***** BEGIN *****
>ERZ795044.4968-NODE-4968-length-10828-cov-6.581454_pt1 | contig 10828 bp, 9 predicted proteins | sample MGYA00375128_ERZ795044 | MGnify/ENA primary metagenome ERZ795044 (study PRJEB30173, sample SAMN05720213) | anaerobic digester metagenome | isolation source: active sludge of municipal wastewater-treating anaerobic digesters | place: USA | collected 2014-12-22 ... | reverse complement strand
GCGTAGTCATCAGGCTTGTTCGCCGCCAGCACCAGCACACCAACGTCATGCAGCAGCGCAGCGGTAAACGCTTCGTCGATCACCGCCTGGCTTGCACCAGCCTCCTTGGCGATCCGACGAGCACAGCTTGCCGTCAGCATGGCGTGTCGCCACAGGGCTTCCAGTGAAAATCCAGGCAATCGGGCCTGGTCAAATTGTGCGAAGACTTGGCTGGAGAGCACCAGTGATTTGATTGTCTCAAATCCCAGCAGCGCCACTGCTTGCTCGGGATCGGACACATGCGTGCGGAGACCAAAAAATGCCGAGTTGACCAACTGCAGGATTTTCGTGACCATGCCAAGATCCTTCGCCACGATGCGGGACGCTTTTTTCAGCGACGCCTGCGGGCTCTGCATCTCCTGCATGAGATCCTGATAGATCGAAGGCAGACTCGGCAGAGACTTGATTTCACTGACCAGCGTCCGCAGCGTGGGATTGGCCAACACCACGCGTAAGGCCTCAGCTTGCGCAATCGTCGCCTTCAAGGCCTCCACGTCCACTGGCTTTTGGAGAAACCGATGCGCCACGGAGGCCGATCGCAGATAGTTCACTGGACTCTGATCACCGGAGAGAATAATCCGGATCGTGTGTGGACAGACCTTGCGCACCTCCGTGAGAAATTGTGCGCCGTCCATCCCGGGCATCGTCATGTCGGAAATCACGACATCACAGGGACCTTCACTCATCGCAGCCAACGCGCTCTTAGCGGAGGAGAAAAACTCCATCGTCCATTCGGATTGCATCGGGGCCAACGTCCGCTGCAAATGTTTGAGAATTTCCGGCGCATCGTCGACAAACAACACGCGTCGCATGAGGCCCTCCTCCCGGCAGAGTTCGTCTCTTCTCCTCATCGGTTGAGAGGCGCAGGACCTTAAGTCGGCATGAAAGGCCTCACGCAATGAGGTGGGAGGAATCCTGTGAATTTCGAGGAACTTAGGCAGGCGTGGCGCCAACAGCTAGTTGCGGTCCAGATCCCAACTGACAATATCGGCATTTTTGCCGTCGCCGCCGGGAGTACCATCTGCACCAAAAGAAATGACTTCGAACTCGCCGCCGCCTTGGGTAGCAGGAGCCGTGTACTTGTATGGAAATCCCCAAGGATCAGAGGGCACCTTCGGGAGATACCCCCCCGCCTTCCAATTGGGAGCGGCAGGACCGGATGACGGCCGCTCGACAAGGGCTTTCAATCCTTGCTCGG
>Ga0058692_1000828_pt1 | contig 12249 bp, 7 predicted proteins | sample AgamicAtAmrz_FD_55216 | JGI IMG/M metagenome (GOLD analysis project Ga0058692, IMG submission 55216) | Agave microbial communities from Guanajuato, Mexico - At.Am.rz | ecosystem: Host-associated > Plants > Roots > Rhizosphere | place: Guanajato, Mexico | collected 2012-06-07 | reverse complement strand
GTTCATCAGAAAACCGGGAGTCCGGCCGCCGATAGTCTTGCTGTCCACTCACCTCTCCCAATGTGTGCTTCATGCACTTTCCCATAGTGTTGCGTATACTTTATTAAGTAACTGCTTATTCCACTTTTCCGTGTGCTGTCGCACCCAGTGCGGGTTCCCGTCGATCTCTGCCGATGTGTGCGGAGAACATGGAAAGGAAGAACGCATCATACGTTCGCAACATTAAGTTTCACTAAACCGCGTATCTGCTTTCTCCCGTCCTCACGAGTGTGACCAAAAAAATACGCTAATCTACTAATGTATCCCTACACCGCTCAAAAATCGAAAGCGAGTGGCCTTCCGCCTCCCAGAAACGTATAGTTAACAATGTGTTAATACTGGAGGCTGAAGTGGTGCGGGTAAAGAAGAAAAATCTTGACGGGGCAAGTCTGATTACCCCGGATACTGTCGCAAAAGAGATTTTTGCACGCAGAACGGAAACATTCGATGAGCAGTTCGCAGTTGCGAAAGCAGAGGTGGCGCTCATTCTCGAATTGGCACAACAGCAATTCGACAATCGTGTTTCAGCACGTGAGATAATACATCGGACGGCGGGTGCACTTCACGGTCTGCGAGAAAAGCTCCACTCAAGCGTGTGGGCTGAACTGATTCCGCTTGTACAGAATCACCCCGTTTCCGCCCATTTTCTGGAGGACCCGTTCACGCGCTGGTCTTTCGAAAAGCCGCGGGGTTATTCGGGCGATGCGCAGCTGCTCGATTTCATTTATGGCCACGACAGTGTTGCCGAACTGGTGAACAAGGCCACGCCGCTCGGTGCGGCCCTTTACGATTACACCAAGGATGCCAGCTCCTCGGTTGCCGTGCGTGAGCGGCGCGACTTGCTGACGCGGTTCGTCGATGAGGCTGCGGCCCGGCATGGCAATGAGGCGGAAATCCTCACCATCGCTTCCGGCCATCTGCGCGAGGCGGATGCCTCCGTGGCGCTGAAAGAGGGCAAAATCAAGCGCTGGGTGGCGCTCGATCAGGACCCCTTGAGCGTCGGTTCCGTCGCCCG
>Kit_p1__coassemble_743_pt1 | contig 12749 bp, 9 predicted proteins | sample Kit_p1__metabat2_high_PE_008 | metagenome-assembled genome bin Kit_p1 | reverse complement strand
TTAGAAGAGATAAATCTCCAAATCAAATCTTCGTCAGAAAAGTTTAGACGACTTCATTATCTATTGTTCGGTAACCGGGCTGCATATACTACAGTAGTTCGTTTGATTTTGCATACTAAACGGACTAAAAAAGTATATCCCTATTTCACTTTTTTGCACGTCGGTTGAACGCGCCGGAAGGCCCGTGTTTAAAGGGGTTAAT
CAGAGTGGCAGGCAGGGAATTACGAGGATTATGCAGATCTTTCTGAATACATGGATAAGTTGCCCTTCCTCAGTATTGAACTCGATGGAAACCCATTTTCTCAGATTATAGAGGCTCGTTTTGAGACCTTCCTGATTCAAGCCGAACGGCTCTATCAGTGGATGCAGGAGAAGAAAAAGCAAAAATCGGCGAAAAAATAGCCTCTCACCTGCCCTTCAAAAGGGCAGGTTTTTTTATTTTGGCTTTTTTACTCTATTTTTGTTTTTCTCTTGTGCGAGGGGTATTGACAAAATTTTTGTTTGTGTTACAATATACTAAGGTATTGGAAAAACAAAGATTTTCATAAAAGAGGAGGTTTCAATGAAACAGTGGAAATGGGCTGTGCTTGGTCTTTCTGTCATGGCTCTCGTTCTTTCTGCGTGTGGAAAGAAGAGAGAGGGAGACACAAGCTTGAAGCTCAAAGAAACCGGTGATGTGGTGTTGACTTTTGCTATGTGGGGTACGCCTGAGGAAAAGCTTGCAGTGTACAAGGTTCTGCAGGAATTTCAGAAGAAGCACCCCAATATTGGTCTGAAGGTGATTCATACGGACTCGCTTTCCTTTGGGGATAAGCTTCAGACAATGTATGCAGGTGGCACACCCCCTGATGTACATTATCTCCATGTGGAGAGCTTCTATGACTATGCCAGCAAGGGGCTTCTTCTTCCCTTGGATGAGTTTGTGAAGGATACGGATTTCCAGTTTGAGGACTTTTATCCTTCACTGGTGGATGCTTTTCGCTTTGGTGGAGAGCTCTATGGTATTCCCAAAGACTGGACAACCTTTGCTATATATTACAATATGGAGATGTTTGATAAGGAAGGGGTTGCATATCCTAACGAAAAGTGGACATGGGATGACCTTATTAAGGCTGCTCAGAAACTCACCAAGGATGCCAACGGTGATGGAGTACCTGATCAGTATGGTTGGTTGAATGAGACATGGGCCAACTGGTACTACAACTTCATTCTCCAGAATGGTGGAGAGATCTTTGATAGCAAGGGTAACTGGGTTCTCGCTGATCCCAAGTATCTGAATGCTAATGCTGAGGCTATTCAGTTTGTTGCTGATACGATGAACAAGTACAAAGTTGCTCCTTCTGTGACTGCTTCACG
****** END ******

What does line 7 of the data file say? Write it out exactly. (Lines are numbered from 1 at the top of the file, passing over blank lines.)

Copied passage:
CAGAGTGGCAGGCAGGGAATTACGAGGATTATGCAGATCTTTCTGAATACATGGATAAGTTGCCCTTCCTCAGTATTGAACTCGATGGAAACCCATTTTCTCAGATTATAGAGGCTCGTTTTGAGACCTTCCTGATTCAAGCCGAACGGCTCTATCAGTGGATGCAGGAGAAGAAAAAGCAAAAATCGGCGAAAAAATAGCCTCTCACCTGCCCTTCAAAAGGGCAGGTTTTTTTATTTTGGCTTTTTTACTCTATTTTTGTTTTTCTCTTGTGCGAGGGGTATTGACAAAATTTTTGTTTGTGTTACAATATACTAAGGTATTGGAAAAACAAAGATTTTCATAAAAGAGGAGGTTTCAATGAAACAGTGGAAATGGGCTGTGCTTGGTCTTTCTGTCATGGCTCTCGTTCTTTCTGCGTGTGGAAAGAAGAGAGAGGGAGACACAAGCTTGAAGCTCAAAGAAACCGGTGATGTGGTGTTGACTTTTGCTATGTGGGGTACGCCTGAGGAAAAGCTTGCAGTGTACAAGGTTCTGCAGGAATTTCAGAAGAAGCACCCCAATATTGGTCTGAAGGTGATTCATACGGACTCGCTTTCCTTTGGGGATAAGCTTCAGACAATGTATGCAGGTGGCACACCCCCTGATGTACATTATCTCCATGTGGAGAGCTTCTATGACTATGCCAGCAAGGGGCTTCTTCTTCCCTTGGATGAGTTTGTGAAGGATACGGATTTCCAGTTTGAGGACTTTTATCCTTCACTGGTGGATGCTTTTCGCTTTGGTGGAGAGCTCTATGGTATTCCCAAAGACTGGACAACCTTTGCTATATATTACAATATGGAGATGTTTGATAAGGAAGGGGTTGCATATCCTAACGAAAAGTGGACATGGGATGACCTTATTAAGGCTGCTCAGAAACTCACCAAGGATGCCAACGGTGATGGAGTACCTGATCAGTATGGTTGGTTGAATGAGACATGGGCCAACTGGTACTACAACTTCATTCTCCAGAATGGTGGAGAGATCTTTGATAGCAAGGGTAACTGGGTTCTCGCTGATCCCAAGTATCTGAATGCTAATGCTGAGGCTATTCAGTTTGTTGCTGATACGATGAACAAGTACAAAGTTGCTCCTTCTGTGACTGCTTCACG